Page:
There was an article recently in a popular website discussing an ETF rotation strategy in weekly timeframe with excellent performance statistics. In this article we show how to develop strategies for trading ETFs that do not suffer from data snooping issues and related biases.
The potential problem with the strategy mentioned is that the two ETFs, and specifically their ratio that was used in a formula to decide how to switch a long position from one to the other, were selected after testing about 700 such pairs, according to the author. Obviously, when someone tests many combinations of assets to select the best performing combination there is risk of getting fooled by randomness by, known with this fancy term, data-mining bias.
How do you test for the presence of data-mining bias especially when out-of-sample testing does not make any sense or is inappropriate due to data-snooping?
Academics suggest adjusting the performance parameters, such as the Sharpe ratio, by some suitable number derived from the number of trials performed before selecting the best strategy.
This is never done in trading literature by practitioners and it may not even make sense because, among other things, it will rule out 99.99% of suggested strategies.
In this article we take another route: we let DLPAL S develop strategies in an in-sample and then combine them for both ETFs. Afterwards, we test the combined strategy in out-of-sample.
Our objective is a strategy with better risk-adjusted returns since it is nearly impossible to beat a central bank-driven market on an absolute returns basis.
DLPAL S setup
We use daily data for IJR and IEF from inception to 12/31/2009 for the in-sample and with standard workspace parameters. For IJR we use 3% profit target and stop-loss and for IEF 1.5%, as determined by Price Series Statistics tool of the program. The workspace for in sample price action anomaly detection is shown below:
There are separate search lines for each ETF in this workspace. Alternatively, one could set up separate workspace for each ETF.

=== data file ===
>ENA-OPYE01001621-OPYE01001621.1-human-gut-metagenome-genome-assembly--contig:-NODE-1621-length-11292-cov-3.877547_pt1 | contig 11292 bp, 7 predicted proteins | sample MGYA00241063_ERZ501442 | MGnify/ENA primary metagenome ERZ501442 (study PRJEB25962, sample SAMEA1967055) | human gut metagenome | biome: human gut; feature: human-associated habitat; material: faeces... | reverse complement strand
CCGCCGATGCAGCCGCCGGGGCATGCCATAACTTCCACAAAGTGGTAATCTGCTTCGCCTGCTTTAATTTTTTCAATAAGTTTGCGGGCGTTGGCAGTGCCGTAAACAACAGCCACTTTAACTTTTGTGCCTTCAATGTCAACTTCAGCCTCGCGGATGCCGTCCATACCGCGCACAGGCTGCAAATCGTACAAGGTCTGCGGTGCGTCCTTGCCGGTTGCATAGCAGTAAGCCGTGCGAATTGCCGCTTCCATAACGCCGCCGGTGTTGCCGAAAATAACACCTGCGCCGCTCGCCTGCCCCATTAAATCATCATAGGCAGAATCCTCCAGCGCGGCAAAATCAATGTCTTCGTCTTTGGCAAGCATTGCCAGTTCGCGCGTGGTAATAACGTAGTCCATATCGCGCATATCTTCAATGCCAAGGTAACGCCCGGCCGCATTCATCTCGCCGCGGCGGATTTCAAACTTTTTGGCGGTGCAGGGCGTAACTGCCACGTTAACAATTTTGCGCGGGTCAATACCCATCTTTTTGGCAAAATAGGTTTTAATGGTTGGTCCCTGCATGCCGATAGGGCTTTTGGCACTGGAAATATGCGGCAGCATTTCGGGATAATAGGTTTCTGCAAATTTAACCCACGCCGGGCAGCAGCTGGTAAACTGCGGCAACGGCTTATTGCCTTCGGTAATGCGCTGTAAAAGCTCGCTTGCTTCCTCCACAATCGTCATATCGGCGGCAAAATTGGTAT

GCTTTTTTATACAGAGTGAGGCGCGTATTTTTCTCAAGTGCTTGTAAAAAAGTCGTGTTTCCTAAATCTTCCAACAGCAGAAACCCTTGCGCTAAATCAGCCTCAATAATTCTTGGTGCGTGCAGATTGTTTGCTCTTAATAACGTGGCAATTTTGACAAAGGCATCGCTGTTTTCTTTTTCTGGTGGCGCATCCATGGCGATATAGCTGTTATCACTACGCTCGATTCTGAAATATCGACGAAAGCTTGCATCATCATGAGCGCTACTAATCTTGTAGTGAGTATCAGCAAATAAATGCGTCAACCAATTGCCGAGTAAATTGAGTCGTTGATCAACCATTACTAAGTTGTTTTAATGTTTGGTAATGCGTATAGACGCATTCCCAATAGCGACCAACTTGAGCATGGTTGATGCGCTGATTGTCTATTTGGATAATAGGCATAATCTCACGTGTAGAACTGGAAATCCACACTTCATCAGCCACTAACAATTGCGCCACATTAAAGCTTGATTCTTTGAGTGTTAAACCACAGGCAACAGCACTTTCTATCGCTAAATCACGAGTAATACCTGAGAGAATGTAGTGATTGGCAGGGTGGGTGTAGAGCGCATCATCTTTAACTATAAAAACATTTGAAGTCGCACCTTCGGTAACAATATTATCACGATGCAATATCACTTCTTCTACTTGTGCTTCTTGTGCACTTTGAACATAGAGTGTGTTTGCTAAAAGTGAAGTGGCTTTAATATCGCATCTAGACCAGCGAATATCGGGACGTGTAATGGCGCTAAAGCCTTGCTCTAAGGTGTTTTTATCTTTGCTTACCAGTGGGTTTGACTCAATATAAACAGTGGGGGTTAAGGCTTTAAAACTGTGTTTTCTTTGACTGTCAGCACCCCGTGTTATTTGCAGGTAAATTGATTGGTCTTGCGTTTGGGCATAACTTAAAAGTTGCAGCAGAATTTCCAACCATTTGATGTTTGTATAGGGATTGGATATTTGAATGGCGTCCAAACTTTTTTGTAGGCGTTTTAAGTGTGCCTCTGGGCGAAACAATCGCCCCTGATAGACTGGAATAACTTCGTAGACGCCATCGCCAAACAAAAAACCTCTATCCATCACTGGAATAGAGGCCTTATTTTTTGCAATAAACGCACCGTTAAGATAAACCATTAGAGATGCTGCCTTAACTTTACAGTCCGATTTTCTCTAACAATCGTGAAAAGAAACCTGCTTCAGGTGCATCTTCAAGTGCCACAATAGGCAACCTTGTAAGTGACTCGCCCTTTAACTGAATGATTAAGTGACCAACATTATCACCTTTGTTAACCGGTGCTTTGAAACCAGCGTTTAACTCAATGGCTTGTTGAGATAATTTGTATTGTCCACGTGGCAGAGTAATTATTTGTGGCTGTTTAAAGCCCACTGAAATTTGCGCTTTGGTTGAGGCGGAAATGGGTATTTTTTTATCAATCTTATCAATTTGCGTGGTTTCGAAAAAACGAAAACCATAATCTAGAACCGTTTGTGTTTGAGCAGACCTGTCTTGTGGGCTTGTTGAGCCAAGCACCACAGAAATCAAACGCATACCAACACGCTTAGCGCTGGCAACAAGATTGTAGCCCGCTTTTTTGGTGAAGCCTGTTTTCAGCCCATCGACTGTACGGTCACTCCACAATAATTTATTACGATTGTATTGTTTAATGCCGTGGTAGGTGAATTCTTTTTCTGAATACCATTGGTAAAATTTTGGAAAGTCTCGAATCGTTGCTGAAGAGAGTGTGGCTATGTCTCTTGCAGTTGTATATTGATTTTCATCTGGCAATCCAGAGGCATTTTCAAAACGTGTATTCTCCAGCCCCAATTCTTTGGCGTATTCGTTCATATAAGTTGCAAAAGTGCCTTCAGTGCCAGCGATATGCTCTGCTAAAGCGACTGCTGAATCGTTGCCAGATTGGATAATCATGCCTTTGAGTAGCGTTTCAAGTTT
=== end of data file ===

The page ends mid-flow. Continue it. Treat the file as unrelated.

Below are the in-sample results for each ETF after removing short strategies since we are only interested in a long-only ETF strategy.
DLPAL S found 87 long strategies for IJR that fulfilled the performance criteria defined on the workspace.
DLPAL S found 259 long strategies for IEF that fulfilled the performance criteria defined on the workspace.
We select all strategies for each ETF to minimize selection bias. Selecting only the strategies with favorable performance from in-sample or from out-of-sample may cause to data snooping bias. We then have DLPAL S generate system code for Amibroker for each ETF and we combine the strategies in a single strategy. Out-of-sample is from 01/04/2010 to 02/06/2019. We allocate 25% of equity to IEF and 75% of equity to IJR. Below is the equity curve in out-of-sample. All backtests include commission of $0.01 per share.
Underwater equity curve is shown below:
CAGR is 5.1% and maximum drawdown is 4.8%. Sharpe is 1.16. There are 336 trades in the out-of-sample. Win rate is 58%.
The performance of the strategy is compared to a passive 75%/25% allocation in IJR/IEF in the out-of-sample.
|Parameter||DLPAL S Strategy||Passive allocation|
|MAR (CAGR/Max. DD)||1.01||0.77|
The strategy outperforms the passive allocation in the out-of-sample on a risk-adjusted basis (MAR).
On could rebalance the DLPAL S strategies by running another search before a forward test since the in-sample test proved that the strategy is viable. Some users of DLPAL S rebalance every six months, others every year or two.
More information about DLPAL S can be found here.
More articles about using DLPAL S can be found here.
You can download a free demo of DLPAL S from this link.